Part IV of the Order--the "tension relief" provision--covers only Anacin. It directs AHP to cease any representations that Anacin "relieves nervousness, tension, anxiety or depression...."

The Order is prospective only. It is designed to ensure that future advertisements will neither mislead the public further nor confirm entrenched misimpressions induced by previous advertisements. Although the Commission found, and AHP in large part no longer disputes, that AHP has engaged in large-scale deception, the Order reflects no punitive intent. The Order does insist that AHP's advertisements make disclosures under many circumstances, but requires disclosures only where AHP makes certain types of claims. Thus the affirmative obligation to provide information to the public is not unconditional under the Order, but will be triggered only when AHP advances certain claims for its products.

A motion for reconsideration filed by AHP was denied on January 21, 1982 (App. 429-34). In separate statements, two commissioners maintained that the Commission as an exercise of discretion should stay the Order, or vote to reconsider it, because of the possibility that the decision might require modification to guarantee that the treatment of AHP be consistent with that of AHP's competitors, Bristol-Myers and Sterling Drug, which had Commission proceedings pending against them.

AHP then petitioned this Court for review pursuant to 15 U.S.C. Sec. 45(c). It asks that Parts I, II(D) and III be vacated, and that II(A), II(B) and II(C) be limited to Anacin and APF. No relief from the strictures of Part IV is requested. We shall first take up AHP's challenge to the findings of deceptiveness that underlie Part I of the Order, and AHP's administrative due process challenge to Part I(B). We shall then turn to a consideration of whether Part II of the Order must be modified as excessively broad or vague, despite AHP's apparent acceptance of the factual findings on which Part II is predicated. The final portion of the...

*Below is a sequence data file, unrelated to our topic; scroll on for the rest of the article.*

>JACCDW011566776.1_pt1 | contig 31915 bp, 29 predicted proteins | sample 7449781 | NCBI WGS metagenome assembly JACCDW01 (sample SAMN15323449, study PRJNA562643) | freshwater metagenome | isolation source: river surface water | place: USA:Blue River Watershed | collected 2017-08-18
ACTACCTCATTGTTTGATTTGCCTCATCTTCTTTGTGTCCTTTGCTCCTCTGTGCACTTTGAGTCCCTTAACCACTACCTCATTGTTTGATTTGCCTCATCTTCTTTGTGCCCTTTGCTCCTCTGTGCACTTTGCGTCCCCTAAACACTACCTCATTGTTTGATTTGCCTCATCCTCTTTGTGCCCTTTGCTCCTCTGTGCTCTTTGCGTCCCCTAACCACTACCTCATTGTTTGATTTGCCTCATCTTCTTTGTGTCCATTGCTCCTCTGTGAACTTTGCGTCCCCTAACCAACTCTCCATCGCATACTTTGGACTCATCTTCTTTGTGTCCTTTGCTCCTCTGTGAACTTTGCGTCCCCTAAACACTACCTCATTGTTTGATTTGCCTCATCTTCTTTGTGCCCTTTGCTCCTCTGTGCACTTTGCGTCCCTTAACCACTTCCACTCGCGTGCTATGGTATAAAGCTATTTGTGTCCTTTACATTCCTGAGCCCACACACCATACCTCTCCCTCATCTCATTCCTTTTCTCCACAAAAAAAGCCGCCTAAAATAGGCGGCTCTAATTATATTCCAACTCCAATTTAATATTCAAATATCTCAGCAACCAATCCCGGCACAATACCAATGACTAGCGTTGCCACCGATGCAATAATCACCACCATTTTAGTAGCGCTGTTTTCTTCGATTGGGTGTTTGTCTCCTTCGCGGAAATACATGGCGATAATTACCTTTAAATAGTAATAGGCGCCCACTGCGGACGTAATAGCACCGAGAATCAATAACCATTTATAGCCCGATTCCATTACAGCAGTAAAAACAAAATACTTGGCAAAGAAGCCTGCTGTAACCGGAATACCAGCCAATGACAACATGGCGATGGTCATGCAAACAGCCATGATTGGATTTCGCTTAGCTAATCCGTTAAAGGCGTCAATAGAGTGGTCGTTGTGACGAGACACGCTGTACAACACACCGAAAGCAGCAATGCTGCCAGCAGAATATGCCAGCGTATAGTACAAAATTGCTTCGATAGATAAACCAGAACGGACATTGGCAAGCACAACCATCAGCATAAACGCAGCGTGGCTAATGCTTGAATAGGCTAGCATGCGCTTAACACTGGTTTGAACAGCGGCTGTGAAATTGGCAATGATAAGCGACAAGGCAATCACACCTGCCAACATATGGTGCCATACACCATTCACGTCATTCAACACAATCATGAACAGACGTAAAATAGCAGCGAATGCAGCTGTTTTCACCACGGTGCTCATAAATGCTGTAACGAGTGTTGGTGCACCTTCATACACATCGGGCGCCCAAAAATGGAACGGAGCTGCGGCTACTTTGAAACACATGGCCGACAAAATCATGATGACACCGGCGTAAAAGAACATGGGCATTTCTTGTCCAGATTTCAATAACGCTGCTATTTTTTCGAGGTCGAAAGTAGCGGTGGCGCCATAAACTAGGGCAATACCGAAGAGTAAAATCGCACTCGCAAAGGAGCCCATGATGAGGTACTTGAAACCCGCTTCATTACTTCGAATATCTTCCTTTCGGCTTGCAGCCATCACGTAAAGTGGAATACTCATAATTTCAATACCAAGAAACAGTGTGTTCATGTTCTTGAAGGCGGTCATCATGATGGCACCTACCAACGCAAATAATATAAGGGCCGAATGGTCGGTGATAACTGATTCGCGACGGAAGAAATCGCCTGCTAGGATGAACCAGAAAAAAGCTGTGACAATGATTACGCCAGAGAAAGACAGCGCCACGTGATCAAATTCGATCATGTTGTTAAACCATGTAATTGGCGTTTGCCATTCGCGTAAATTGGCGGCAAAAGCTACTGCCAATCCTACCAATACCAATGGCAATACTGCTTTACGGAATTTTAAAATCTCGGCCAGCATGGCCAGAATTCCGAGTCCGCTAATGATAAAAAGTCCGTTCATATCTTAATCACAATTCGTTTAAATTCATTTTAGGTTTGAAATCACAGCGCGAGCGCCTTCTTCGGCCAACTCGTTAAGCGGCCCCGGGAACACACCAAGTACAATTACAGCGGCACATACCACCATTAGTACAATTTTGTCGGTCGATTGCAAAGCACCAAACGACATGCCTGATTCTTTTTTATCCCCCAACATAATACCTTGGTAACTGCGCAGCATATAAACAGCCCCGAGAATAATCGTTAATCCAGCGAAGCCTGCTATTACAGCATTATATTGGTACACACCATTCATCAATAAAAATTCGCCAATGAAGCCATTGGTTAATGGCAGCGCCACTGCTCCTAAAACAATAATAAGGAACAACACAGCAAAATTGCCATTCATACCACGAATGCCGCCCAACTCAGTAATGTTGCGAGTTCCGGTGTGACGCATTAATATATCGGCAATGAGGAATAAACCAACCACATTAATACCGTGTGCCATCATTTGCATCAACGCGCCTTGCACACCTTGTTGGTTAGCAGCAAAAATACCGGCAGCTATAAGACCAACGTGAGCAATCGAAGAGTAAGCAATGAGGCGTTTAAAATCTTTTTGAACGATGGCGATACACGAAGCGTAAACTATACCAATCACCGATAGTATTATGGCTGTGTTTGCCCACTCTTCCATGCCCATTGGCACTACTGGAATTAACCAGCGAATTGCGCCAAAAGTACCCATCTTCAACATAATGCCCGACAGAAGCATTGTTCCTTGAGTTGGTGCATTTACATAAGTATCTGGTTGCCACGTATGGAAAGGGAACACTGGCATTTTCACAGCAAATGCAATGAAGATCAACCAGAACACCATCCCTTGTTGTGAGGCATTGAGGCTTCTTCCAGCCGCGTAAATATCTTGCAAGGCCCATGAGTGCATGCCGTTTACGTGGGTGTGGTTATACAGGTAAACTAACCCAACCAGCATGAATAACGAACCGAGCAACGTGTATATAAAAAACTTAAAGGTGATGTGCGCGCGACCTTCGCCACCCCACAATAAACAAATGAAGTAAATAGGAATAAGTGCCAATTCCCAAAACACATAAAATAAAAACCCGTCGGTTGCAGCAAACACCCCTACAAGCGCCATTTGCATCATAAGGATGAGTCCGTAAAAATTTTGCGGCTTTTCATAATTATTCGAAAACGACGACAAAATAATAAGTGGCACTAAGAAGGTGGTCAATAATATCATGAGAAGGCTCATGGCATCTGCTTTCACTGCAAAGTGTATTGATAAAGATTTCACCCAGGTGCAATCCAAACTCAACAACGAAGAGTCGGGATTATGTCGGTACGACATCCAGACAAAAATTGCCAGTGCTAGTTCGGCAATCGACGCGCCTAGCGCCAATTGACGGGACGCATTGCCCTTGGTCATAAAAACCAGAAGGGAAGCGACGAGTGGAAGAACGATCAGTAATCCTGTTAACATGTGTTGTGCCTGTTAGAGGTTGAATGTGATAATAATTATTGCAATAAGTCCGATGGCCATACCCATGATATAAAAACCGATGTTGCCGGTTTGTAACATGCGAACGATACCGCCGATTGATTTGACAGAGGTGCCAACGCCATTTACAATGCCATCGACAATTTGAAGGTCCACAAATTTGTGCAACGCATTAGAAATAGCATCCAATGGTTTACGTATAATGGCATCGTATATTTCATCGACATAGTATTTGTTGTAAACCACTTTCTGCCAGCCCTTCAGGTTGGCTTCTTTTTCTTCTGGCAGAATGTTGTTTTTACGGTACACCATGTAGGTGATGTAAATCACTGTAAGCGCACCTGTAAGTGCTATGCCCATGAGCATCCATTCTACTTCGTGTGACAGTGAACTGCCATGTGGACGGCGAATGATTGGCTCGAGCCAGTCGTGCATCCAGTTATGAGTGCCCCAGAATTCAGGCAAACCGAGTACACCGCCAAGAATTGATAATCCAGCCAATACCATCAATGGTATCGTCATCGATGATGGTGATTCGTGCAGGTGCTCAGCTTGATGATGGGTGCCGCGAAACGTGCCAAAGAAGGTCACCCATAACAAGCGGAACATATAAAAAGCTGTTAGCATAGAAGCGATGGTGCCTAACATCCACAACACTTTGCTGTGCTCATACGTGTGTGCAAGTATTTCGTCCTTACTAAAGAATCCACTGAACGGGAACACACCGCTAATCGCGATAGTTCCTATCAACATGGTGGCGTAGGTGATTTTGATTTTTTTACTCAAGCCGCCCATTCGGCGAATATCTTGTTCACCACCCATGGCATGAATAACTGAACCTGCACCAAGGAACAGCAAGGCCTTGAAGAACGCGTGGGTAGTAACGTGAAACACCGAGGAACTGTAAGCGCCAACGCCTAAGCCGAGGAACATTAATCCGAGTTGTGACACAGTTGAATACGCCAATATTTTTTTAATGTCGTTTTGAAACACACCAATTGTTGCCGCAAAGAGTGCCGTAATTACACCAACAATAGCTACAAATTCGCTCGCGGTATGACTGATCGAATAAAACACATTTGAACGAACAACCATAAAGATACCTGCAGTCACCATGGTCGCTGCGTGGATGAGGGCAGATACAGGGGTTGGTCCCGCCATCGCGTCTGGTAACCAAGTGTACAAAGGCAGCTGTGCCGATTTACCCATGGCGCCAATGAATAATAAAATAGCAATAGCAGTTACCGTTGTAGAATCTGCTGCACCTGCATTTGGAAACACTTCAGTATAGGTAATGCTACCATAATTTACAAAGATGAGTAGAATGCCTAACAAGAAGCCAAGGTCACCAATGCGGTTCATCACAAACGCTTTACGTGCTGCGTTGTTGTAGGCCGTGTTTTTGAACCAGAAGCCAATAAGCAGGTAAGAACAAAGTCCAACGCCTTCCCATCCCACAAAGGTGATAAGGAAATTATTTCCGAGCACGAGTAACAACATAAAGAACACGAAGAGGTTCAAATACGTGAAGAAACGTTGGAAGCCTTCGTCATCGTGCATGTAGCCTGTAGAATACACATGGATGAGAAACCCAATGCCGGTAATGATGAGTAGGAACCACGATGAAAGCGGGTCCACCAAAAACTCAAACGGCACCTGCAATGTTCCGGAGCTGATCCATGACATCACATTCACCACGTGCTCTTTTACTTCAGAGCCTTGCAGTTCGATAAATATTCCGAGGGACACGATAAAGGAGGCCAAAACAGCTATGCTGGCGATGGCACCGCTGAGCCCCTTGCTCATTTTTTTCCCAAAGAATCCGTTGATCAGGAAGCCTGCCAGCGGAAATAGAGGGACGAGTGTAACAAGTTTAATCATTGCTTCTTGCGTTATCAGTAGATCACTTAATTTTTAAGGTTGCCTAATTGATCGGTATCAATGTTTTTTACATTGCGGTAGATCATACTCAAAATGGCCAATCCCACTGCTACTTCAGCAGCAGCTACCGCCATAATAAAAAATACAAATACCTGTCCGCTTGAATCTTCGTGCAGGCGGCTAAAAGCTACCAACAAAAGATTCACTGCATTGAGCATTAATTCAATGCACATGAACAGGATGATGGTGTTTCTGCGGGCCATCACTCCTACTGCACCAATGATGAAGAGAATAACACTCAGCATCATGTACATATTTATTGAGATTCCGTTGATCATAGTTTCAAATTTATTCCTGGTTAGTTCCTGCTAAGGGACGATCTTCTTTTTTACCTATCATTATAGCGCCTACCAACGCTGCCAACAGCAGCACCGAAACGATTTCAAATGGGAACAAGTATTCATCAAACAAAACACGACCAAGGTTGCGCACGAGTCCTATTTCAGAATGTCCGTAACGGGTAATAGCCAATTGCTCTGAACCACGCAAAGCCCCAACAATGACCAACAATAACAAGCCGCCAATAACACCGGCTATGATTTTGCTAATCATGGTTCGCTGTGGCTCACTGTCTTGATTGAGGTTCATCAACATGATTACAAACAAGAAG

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    ...(1985) .................................................................. 122Federal Court of Appeals CasesAm. Home Prods. Corp. v. FTC, 695 F.2d 681 (3d Cir. 1982) ........................................................................ 122CFPB v. Gordon, 819 F.3d 1179 (9th Cir. 2016) ..........
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    ...than inform. Moreover, statements that are literally true can be deceptive, American Home Products Corp. v. Federal Trade Commission, 695 F.2d 681 (3 rd Cir.1983); Kraft, Inc. v. FTC, 970 F.2d 311 (7 th As MCI and the Intervenor State Senators note, Turner Broadcasting System, Inc. v. FCC, ......
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51 cases
  • Pearson v. Shalala, No. 98-5043
    • United States
    • United States Courts of Appeals. United States Court of Appeals (District of Columbia)
    • January 15, 1999
    ...could be added to the effect that "The evidence in support of this claim is inconclusive." Cf. American Home Prods. Corp. v. FTC, 695 F.2d 681, 684, 696-702 (3d Cir.1982) (upholding FTC order requiring advertiser who wished to make an unsubstantiated scientific claim to include a disclaimer......
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    • United States District Courts. 9th Circuit. United States District Court (Oregon)
    • April 18, 2019
    ...(1985) .................................................................. 122Federal Court of Appeals CasesAm. Home Prods. Corp. v. FTC, 695 F.2d 681 (3d Cir. 1982) ........................................................................ 122CFPB v. Gordon, 819 F.3d 1179 (9th Cir. 2016) ..........
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    ...than inform. Moreover, statements that are literally true can be deceptive, American Home Products Corp. v. Federal Trade Commission, 695 F.2d 681 (3 rd Cir.1983); Kraft, Inc. v. FTC, 970 F.2d 311 (7 th As MCI and the Intervenor State Senators note, Turner Broadcasting System, Inc. v. FCC, ......